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It’s been clear for years now that Europe was the great sleeping giant of women’s soccer, and this summer offered the strongest evidence yet that the continent has begun to wake up. Seven of the World Cup’s eight quarterfinalists hailed from Europe. Every USWNT opponent in the knockout rounds was European, and every one of them gave the U.S. serious problems. The U.S.’s enduring strength, speed, fitness, and cohesiveness advantages are still enough to power them to a title, but their margins over their opponents there are shrinking by the year, and Europe’s technical and tactical prowess has arguably already surpassed that of the Americans.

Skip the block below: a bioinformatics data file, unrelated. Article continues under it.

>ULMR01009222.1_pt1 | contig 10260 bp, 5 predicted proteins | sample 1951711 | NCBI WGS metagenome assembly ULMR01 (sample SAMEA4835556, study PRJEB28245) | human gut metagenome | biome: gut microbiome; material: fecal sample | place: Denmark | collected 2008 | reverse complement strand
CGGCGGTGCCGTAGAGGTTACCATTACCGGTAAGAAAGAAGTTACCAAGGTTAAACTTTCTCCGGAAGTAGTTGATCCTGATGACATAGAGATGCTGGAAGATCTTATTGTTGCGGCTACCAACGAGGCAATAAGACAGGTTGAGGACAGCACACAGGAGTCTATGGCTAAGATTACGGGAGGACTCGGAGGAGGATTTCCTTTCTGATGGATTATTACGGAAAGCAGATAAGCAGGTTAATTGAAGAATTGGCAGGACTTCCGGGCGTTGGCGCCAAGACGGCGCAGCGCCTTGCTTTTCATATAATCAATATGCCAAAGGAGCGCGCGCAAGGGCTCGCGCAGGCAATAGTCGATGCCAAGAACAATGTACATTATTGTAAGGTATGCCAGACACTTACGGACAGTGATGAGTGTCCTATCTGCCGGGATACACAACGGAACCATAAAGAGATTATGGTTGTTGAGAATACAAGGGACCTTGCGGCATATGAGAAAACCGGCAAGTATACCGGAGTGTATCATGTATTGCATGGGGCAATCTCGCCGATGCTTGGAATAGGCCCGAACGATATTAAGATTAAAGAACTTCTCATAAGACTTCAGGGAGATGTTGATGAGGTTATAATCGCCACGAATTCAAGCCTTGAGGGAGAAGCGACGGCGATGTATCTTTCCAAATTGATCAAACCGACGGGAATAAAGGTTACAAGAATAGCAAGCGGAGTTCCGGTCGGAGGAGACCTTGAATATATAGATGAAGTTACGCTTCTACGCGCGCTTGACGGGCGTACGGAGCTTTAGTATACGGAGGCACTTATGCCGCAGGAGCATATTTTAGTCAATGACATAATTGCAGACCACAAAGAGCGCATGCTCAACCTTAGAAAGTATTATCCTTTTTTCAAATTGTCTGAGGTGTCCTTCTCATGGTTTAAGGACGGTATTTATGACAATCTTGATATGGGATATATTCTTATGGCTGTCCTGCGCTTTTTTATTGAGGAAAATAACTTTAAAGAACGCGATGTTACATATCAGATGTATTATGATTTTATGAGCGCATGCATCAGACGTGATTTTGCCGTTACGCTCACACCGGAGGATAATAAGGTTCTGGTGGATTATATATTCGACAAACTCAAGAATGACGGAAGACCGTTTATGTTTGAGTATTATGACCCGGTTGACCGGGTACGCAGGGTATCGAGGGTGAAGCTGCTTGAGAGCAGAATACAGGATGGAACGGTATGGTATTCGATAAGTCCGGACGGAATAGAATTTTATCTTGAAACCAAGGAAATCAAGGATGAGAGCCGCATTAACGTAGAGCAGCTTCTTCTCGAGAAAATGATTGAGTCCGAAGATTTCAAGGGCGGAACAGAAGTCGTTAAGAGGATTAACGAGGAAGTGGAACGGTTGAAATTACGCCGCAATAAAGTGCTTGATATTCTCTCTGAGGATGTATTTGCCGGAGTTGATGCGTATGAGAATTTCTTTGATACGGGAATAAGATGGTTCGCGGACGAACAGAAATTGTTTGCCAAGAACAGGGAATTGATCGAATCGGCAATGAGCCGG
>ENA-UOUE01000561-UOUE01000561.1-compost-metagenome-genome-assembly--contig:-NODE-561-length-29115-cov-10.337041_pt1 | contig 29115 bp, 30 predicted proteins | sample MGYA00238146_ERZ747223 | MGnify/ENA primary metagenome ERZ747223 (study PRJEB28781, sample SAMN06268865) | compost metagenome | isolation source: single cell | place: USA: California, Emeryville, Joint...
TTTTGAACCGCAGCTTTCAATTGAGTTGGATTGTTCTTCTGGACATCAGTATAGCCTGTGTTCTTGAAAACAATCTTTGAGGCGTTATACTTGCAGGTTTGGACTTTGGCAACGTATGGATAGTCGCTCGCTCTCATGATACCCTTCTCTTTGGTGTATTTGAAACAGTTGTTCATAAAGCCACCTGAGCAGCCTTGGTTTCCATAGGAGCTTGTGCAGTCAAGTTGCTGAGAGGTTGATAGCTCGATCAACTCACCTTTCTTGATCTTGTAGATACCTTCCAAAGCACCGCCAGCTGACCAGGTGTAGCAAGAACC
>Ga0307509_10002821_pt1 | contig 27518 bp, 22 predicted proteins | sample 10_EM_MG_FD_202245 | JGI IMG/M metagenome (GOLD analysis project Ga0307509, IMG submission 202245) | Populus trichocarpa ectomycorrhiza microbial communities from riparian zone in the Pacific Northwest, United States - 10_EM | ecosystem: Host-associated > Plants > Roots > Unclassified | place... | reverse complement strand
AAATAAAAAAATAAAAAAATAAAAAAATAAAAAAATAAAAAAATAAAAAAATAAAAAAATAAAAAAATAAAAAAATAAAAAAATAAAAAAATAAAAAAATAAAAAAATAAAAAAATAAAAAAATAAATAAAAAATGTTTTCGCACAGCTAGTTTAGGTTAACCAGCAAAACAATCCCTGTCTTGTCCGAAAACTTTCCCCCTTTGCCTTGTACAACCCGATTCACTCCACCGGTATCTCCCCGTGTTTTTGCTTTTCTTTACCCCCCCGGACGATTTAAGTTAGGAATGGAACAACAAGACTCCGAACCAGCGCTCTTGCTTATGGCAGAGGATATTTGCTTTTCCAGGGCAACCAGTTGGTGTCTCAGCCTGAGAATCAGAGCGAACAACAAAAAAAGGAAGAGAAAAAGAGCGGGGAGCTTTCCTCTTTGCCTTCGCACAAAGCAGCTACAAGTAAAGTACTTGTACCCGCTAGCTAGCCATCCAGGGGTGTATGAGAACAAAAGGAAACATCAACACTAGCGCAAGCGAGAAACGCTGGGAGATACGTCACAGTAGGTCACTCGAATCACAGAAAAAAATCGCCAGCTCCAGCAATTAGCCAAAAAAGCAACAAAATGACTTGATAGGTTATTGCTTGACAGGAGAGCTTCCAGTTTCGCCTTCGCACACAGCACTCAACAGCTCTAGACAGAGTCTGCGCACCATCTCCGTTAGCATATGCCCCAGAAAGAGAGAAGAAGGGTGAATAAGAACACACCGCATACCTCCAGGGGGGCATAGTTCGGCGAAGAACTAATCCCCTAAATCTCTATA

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The kinds of gains things like Title IX and college scholarship–focused youth soccer made in pushing America out to its huge lead in women’s soccer in previous generations won’t be enough to stave off Europe for long. Not when Europe already has the soccer infrastructure, coaching, culture, and knowledge base to spot, cultivate, and polish truly elite players and form them into great teams as it does in the men’s game. All countries like England, Spain, Italy, the Netherlands, Germany, France, etc. have to do is decide they want to get serious about women’s soccer, port all the knowledge and infrastructure they already have from men’s soccer over to the women’s version, and they’ll already be well on their way to challenging and then overtaking the U.S. The smallest alterations to the existing European soccer system, mainly just opening it up to women, can pay enormous dividends, as the Netherlands’ propulsive rise attests.